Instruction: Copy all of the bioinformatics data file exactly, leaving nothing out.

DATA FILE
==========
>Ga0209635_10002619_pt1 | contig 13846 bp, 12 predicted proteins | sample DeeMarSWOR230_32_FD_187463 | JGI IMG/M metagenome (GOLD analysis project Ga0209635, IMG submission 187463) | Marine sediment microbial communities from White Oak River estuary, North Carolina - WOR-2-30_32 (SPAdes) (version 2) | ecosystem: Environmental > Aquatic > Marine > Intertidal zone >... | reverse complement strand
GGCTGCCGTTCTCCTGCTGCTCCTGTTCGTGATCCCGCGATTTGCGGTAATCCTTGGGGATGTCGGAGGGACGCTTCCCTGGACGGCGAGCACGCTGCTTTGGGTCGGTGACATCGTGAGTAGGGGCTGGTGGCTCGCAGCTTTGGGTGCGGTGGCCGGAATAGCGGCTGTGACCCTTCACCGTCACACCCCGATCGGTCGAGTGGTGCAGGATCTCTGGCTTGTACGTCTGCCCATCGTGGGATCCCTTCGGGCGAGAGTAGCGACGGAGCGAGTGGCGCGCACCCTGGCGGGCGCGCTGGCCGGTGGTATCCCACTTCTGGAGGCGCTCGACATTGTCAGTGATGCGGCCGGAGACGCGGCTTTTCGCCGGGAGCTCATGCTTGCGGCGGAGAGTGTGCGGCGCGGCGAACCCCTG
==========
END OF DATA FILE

>Ga0209635_10002619_pt1 | contig 13846 bp, 12 predicted proteins | sample DeeMarSWOR230_32_FD_187463 | JGI IMG/M metagenome (GOLD analysis project Ga0209635, IMG submission 187463) | Marine sediment microbial communities from White Oak River estuary, North Carolina - WOR-2-30_32 (SPAdes) (version 2) | ecosystem: Environmental > Aquatic > Marine > Intertidal zone >... | reverse complement strand
GGCTGCCGTTCTCCTGCTGCTCCTGTTCGTGATCCCGCGATTTGCGGTAATCCTTGGGGATGTCGGAGGGACGCTTCCCTGGACGGCGAGCACGCTGCTTTGGGTCGGTGACATCGTGAGTAGGGGCTGGTGGCTCGCAGCTTTGGGTGCGGTGGCCGGAATAGCGGCTGTGACCCTTCACCGTCACACCCCGATCGGTCGAGTGGTGCAGGATCTCTGGCTTGTACGTCTGCCCATCGTGGGATCCCTTCGGGCGAGAGTAGCGACGGAGCGAGTGGCGCGCACCCTGGCGGGCGCGCTGGCCGGTGGTATCCCACTTCTGGAGGCGCTCGACATTGTCAGTGATGCGGCCGGAGACGCGGCTTTTCGCCGGGAGCTCATGCTTGCGGCGGAGAGTGTGCGGCGCGGCGAACCCCTG